Welfare bill stalls in Alabama Legislature

Welfare bill stalls in Alabama Legislature

State lawmakers are unable to agree on drug test requirement for public assistance applicants.
Dothan resident Eddie Corbett weighs in on the welfare drug testing issue, saying it could do more harm than good.
Dothan resident Eddie Corbett weighs in on the welfare drug testing issue, saying it could do more harm than good.

Efforts to pass a welfare drug testing bill have stalled in the State Senate.

 

Debate was shut down late yesterday and the whole thing is drawing strong reaction from both sides of the aisle.

 

And it's not just senators divided over the issue.  Voters we spoke with today don't agree on whether this proposal is a good idea.

 

"If you require them to be drug tested, everyone should be required to be drug tested," said Samson resident Earl Jordan.

 

"Every person deserves a chance, and some people make mistakes and some people change," Dothan resident Eddie Corbett said.

 

"Anybody that gets any form of assistance from the government should be tested, to make sure that they're using the money for what they should be using it for," said Ray Morgan, another Dothan resident.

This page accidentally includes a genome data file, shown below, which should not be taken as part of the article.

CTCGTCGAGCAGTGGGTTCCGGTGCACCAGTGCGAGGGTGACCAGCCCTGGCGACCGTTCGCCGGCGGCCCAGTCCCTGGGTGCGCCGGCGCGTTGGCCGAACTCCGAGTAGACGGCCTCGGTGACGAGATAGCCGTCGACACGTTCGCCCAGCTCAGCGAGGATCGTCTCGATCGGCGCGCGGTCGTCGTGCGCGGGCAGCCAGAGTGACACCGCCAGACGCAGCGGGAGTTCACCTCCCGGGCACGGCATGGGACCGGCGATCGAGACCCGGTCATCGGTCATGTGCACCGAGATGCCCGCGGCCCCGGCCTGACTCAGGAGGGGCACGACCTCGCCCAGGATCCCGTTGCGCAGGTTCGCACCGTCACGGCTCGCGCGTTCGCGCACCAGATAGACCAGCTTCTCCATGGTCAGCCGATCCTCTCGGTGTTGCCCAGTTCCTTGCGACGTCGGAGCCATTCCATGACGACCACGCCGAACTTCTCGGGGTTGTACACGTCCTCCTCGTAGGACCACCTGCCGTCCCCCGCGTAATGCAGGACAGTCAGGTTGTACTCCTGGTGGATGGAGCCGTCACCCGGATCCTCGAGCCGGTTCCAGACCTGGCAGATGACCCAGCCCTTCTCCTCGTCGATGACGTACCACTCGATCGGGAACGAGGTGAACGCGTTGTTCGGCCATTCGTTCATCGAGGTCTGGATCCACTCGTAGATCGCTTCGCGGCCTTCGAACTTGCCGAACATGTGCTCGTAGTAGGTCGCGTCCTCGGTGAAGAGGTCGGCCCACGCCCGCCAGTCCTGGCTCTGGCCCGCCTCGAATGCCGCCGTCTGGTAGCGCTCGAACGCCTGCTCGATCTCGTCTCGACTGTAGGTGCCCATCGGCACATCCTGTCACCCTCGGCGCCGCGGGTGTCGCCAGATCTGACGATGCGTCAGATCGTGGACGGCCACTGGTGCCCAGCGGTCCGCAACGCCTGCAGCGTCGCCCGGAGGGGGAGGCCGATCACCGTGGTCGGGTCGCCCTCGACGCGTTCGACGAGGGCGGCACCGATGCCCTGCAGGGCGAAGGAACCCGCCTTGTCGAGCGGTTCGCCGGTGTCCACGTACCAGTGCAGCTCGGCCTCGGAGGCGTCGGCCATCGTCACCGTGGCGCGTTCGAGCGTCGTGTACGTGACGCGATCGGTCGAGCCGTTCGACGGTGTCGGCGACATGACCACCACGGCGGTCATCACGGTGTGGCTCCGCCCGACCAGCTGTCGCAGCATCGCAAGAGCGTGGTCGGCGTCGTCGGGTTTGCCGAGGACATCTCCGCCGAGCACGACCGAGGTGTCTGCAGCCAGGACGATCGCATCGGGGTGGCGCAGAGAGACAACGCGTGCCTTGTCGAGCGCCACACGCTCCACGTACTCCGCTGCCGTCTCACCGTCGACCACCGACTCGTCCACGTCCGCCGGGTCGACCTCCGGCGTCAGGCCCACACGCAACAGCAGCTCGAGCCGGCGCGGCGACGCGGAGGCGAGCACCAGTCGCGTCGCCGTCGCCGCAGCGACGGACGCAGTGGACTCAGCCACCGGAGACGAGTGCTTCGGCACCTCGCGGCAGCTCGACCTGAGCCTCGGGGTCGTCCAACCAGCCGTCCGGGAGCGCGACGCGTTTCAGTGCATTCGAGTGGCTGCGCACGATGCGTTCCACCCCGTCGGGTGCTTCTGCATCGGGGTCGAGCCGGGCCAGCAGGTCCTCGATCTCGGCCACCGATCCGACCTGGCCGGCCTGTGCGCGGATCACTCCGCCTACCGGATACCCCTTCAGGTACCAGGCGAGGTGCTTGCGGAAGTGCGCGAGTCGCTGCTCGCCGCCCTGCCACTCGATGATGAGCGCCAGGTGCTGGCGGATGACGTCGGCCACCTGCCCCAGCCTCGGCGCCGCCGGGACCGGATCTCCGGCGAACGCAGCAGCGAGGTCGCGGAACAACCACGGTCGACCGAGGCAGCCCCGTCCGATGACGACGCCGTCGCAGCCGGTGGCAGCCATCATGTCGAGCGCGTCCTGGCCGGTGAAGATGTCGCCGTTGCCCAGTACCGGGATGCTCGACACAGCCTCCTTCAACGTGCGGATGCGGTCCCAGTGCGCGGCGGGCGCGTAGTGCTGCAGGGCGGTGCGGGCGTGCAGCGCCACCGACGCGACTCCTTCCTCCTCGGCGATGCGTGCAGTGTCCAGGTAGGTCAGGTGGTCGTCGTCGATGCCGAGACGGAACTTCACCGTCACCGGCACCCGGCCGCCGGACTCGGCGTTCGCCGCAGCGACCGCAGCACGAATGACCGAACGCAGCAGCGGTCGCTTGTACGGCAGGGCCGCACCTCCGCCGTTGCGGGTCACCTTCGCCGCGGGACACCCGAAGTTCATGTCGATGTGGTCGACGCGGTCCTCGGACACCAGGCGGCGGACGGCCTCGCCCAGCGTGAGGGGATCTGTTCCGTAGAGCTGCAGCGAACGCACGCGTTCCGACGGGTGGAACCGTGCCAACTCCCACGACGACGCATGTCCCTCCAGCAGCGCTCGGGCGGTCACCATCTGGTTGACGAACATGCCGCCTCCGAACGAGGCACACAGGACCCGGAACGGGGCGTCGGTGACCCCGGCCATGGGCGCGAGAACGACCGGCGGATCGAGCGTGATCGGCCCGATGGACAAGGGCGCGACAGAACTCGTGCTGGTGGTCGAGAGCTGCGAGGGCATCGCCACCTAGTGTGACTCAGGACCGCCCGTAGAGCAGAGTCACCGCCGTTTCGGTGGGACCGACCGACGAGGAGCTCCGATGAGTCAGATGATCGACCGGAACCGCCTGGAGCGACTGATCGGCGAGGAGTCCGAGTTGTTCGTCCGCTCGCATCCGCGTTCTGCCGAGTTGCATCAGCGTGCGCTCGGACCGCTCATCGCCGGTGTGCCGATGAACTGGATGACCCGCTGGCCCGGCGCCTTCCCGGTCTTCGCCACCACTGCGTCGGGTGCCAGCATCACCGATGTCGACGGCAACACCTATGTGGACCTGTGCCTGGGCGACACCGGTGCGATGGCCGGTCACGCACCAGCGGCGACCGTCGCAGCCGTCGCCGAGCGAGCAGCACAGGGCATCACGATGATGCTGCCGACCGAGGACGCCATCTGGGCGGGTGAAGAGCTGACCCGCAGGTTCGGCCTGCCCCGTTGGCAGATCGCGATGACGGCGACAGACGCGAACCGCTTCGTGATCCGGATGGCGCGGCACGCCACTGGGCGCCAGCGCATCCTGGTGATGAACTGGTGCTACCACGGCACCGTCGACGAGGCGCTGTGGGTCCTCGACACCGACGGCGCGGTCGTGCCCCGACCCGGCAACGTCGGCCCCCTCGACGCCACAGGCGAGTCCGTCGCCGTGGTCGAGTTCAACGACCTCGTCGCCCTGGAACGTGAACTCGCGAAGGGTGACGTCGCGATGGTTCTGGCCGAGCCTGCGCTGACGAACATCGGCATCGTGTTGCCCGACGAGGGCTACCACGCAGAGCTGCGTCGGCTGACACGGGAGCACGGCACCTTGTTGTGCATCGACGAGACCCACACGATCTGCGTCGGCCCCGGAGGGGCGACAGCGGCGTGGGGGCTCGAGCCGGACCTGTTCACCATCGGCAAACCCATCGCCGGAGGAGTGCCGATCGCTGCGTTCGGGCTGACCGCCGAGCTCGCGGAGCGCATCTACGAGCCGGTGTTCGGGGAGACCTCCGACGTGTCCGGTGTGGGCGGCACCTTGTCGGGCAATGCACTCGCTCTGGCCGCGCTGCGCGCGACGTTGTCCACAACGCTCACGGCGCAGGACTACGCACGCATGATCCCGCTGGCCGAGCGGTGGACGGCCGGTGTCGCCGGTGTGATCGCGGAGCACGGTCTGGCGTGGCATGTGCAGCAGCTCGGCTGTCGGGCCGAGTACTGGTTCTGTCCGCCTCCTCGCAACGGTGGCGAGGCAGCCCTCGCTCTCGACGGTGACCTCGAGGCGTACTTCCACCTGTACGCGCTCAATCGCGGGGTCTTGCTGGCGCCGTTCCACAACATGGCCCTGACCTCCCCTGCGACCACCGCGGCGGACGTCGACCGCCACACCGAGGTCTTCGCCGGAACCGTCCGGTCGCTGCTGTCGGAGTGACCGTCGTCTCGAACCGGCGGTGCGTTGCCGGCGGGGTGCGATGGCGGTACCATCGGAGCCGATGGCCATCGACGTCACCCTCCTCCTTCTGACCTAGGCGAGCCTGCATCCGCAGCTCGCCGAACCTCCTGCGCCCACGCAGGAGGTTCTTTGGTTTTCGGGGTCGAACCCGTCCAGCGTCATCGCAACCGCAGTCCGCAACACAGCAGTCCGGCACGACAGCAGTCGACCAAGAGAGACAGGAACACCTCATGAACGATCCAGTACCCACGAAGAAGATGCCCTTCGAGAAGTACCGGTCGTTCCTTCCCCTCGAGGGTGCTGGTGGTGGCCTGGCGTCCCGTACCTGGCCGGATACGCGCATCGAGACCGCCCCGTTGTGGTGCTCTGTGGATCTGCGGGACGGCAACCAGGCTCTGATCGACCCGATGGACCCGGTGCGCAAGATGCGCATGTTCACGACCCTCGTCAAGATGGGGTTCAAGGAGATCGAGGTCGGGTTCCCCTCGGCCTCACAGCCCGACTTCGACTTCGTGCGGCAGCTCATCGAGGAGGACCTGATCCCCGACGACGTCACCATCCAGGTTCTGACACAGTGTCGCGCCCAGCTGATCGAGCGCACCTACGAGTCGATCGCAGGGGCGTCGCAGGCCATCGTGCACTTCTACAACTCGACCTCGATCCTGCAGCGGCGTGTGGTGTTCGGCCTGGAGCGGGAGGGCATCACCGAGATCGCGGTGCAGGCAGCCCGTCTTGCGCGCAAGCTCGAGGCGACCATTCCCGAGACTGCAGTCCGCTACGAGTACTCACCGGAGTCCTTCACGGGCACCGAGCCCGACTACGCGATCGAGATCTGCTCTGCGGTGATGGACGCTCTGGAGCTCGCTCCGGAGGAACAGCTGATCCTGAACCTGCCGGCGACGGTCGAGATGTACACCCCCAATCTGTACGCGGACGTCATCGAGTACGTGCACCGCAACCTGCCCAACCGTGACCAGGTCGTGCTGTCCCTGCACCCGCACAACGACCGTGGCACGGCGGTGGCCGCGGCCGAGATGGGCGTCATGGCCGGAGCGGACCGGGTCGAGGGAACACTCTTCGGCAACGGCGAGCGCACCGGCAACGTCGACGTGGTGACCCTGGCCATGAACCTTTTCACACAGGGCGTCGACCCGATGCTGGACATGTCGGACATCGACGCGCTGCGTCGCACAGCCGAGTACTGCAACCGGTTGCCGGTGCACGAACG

Some of the local reaction to a bill that would require public assistance applicants to pass a drug test.

 

"The legislation takes the individuals who are on public assistance and provides them with an opportunity to take a drug test to verify that their utilization of those moneys or resources that are being provided for them are going for their families or for themselves because they are in need of public assistance," said Senator Jimmy Holley (AL-R, Elba).

 

The bill requires drug tests for applicants if they've had a drug conviction in the last five years.

 

If a person tests positive, they get a warning for the first offense.

 

For the second offense, the person will lose temporary cash benefits for a year. 

 

And a third failed test would make them permanently ineligible for benefits.

 

But the bill didn't pass in the Senate yesterday,

 

"The delays took place yesterday because there's individuals that took difference to that and don't want the drug testing obviously,” Holley said.

 

Opponents are against the idea because the bill only targets people on welfare.

 

The next step is for the bill to be put on a special calendar for another debate.

 

Some voters say the legislature needs to get past the partisan gridlock. 

 

"I think the Republicans and Democrats need to get their heads together and both work together and get this thing worked out for us, because we're in trouble," Dothan resident Bobby Mauldin said.

 

The State Senate is also reviewing four other welfare bills, including one that would keep people from using welfare money to buy alcohol, tobacco or lottery tickets. 

 

Another would require applicants to apply for three jobs before qualifying for benefits.

 


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